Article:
This can also occur when someone uses a mouthpiece with an out-of-spec shank that's too small in diameter . . . such as when using an old mouthpiece. In your case though, I'm sure it is the receiver that's worn.

    The Callet Jazz is my second most favorite Bb trumpet . . . and you know what my favorite is! It is a horn that's freer blowing than most . . . so I suspect a gap issue has occured. A really bad valve alignment can mess up things too . . . but never as bad as a "no gap" situation!

    Sincerely,

    Tom Turner
     
  6. trickg

    trickg Utimate User

    6,756
    3,509
    Oct 26, 2003
    Baltimore/DC
    You know, I played a Callet Superchops once that just didn't work for me. I don't know if it was my mouthpiece, the gap, my chops, etc. It could have been any number of things that just weren't quite in line for me. Apparently they weren't quite in line for the original owner of the horn either because he sold it! ;) Horns that he has owned since then? An old Conn Victor, a Conn V1, a raw brass ZueS G, and a Lawler, all of which were better for me than the Superchops.

    BUT....don't think for a minute that the Superchops was a "bad" horn, because I don' think that it was. I just don't think that it matched my mouthpiece or the way that I play.
     
  7. pwillini

    pwillini Pianissimo User

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    0
    Mar 4, 2004
    Kalamazoo, MI
    Gap problem, probably not

    Tom,

    I borrowed the Callet from the other trumpeter in Kzoo that toured the Wild Thing. He too has noted the stuffiness of the horn. After you told me about the gap from his trial I tried increasing the gap with all of my mps, but without avail. I wondered too about the valves, I noticed the numbers on the barrels don't all point the same way but they do seat according to the valve guides. I suppose the alignment could be off, if I were buying this horn I'd send it back to Jerry to see what he could do for me to open it up. But since the Wild Thing is just what I'm looking for......... :D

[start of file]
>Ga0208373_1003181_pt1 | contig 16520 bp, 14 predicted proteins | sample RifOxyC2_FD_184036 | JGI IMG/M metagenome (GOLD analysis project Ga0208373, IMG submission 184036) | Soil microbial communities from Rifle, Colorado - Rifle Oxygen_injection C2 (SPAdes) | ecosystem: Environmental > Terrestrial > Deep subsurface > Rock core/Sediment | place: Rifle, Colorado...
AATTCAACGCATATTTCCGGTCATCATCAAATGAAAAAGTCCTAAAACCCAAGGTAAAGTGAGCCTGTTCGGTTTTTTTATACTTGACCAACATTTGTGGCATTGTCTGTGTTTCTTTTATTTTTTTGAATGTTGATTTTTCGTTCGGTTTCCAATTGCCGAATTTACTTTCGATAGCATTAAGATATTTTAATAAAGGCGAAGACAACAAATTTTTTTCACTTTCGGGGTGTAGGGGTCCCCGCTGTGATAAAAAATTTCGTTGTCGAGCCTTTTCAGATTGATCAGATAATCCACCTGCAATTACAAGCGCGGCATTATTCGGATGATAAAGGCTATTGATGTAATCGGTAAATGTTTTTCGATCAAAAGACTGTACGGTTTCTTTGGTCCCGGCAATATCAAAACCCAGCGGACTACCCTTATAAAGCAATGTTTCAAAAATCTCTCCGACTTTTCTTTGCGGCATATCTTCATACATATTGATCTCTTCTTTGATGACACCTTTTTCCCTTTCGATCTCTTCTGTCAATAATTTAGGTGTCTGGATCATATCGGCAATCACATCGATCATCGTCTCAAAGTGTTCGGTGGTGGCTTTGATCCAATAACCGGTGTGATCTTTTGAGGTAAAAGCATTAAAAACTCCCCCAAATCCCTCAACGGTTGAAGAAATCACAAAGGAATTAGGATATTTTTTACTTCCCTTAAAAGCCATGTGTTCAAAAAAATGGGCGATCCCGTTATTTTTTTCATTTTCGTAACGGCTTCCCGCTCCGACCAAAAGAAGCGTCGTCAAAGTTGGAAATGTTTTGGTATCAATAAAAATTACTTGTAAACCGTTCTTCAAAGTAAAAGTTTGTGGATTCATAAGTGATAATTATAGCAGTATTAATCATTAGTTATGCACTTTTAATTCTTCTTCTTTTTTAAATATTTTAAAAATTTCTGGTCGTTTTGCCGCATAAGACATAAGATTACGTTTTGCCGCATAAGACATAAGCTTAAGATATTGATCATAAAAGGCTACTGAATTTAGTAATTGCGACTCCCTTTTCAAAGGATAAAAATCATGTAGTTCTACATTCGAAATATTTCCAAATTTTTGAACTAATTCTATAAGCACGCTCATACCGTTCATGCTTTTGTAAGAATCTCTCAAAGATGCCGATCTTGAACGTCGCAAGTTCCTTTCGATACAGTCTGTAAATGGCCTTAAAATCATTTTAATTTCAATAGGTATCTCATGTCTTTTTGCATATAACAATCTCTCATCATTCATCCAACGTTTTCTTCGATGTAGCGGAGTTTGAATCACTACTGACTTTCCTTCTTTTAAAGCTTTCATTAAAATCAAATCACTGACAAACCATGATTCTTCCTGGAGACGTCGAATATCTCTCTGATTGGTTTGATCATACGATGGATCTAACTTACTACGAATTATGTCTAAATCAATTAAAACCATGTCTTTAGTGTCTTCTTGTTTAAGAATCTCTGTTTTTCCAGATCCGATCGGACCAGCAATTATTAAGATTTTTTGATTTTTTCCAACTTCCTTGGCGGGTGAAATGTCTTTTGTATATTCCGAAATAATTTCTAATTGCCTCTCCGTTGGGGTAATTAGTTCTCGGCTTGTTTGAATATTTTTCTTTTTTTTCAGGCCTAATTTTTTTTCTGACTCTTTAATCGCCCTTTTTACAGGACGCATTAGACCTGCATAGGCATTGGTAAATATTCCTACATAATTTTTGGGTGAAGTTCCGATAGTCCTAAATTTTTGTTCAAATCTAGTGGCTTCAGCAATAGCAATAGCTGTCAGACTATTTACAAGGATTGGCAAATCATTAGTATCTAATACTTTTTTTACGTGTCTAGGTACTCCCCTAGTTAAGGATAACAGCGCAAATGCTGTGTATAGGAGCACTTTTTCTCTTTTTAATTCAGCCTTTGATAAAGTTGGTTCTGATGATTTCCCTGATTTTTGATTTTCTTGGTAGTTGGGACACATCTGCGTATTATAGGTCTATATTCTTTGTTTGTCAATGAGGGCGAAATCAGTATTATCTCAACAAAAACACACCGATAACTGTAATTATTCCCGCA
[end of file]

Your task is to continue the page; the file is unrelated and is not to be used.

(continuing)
I tried several "techniques", as suggested by several other trumpet playing aquaintances ie playing through the horn, don't worry about the mouthpiece, use the whole horn, etc. So cliche. I played it Sunday morning at church. People loved the music but all of them noted the difference between this horn and the Wild Thing, which I played for them last month. Oh yea, the Wild Thing it is!
     
  8. wavestar

    wavestar New Friend

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    Oct 13, 2004
    florida
    I have a '90 Jazz modified by Jerry in '96 when I was using a JC 10S Magnum, the combo of the two opened it up, however the biggest change came when I switched to a M MFII mpc and it is now very close to my Wild Thing with an M MFIII mpc.
     
  9. gzent

    gzent Fortissimo User

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    Nov 5, 2003
    Rochester, MN
    pwillini,

    I played a friend's Callet Jazz a couple months after getting my Zeus and I had almost the same impression. The notes above the staff were just not there. I've never experienced it so noticeably with any horn but his.

    Maybe its a coincidence, but it is strange.

    Greg
     
  10. gzent

    gzent Fortissimo User

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    Nov 5, 2003
    Rochester, MN
    BTW,

    A Callet Jazz costs as much as a Wild Thing? What's up with that?
    Its no more unique than any of the Kanstul Signature horns, and they are all under $2000.